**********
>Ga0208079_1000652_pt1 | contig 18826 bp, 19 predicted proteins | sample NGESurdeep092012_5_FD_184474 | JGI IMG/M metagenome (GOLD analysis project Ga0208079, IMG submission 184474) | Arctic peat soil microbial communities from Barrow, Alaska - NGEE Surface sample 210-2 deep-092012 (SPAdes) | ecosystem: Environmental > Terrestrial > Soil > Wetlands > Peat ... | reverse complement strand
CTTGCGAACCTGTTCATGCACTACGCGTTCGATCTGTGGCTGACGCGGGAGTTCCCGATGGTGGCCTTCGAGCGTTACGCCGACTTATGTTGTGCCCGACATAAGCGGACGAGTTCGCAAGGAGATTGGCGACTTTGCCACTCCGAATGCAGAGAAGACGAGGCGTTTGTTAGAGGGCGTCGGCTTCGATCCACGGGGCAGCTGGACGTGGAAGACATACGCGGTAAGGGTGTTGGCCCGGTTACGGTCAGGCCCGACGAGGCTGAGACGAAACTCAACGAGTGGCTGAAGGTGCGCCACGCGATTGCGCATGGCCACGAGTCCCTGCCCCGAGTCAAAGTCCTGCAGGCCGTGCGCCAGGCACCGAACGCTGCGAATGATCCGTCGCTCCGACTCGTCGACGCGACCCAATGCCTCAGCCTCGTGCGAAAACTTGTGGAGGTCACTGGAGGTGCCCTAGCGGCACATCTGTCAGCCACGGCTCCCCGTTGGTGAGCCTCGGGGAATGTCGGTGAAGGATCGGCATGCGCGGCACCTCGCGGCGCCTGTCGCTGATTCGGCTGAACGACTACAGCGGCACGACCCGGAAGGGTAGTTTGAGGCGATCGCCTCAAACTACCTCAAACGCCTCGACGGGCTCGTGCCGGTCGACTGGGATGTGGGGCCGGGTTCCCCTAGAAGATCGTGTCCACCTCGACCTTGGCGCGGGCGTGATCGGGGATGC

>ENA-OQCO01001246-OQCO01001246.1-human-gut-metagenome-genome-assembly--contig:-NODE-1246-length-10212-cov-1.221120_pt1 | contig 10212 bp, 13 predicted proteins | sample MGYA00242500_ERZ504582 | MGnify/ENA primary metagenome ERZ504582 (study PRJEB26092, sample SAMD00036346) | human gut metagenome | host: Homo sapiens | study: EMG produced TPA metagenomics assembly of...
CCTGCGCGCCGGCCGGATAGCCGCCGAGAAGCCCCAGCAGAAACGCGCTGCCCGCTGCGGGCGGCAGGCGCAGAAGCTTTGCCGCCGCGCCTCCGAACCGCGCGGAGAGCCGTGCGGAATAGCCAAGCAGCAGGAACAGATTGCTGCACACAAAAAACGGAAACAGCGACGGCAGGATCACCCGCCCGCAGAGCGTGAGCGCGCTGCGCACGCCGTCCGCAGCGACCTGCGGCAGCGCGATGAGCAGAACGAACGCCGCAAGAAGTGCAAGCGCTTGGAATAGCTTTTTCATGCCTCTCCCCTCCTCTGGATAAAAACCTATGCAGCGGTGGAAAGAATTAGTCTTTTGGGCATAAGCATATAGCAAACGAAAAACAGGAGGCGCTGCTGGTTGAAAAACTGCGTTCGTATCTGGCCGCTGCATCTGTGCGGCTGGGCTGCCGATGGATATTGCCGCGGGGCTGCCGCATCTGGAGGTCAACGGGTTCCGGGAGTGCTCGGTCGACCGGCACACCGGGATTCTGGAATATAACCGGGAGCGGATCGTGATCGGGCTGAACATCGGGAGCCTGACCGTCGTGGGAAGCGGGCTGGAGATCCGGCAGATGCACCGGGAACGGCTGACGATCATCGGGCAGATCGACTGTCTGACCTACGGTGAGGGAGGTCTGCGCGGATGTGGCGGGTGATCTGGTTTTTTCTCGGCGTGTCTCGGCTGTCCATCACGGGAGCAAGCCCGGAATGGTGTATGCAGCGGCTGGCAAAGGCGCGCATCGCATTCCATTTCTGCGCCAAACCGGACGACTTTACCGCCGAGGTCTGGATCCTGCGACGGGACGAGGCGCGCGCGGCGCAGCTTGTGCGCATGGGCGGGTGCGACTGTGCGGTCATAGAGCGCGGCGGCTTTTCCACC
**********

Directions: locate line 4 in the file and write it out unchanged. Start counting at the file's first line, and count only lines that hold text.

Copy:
CCTGCGCGCCGGCCGGATAGCCGCCGAGAAGCCCCAGCAGAAACGCGCTGCCCGCTGCGGGCGGCAGGCGCAGAAGCTTTGCCGCCGCGCCTCCGAACCGCGCGGAGAGCCGTGCGGAATAGCCAAGCAGCAGGAACAGATTGCTGCACACAAAAAACGGAAACAGCGACGGCAGGATCACCCGCCCGCAGAGCGTGAGCGCGCTGCGCACGCCGTCCGCAGCGACCTGCGGCAGCGCGATGAGCAGAACGAACGCCGCAAGAAGTGCAAGCGCTTGGAATAGCTTTTTCATGCCTCTCCCCTCCTCTGGATAAAAACCTATGCAGCGGTGGAAAGAATTAGTCTTTTGGGCATAAGCATATAGCAAACGAAAAACAGGAGGCGCTGCTGGTTGAAAAACTGCGTTCGTATCTGGCCGCTGCATCTGTGCGGCTGGGCTGCCGATGGATATTGCCGCGGGGCTGCCGCATCTGGAGGTCAACGGGTTCCGGGAGTGCTCGGTCGACCGGCACACCGGGATTCTGGAATATAACCGGGAGCGGATCGTGATCGGGCTGAACATCGGGAGCCTGACCGTCGTGGGAAGCGGGCTGGAGATCCGGCAGATGCACCGGGAACGGCTGACGATCATCGGGCAGATCGACTGTCTGACCTACGGTGAGGGAGGTCTGCGCGGATGTGGCGGGTGATCTGGTTTTTTCTCGGCGTGTCTCGGCTGTCCATCACGGGAGCAAGCCCGGAATGGTGTATGCAGCGGCTGGCAAAGGCGCGCATCGCATTCCATTTCTGCGCCAAACCGGACGACTTTACCGCCGAGGTCTGGATCCTGCGACGGGACGAGGCGCGCGCGGCGCAGCTTGTGCGCATGGGCGGGTGCGACTGTGCGGTCATAGAGCGCGGCGGCTTTTCCACC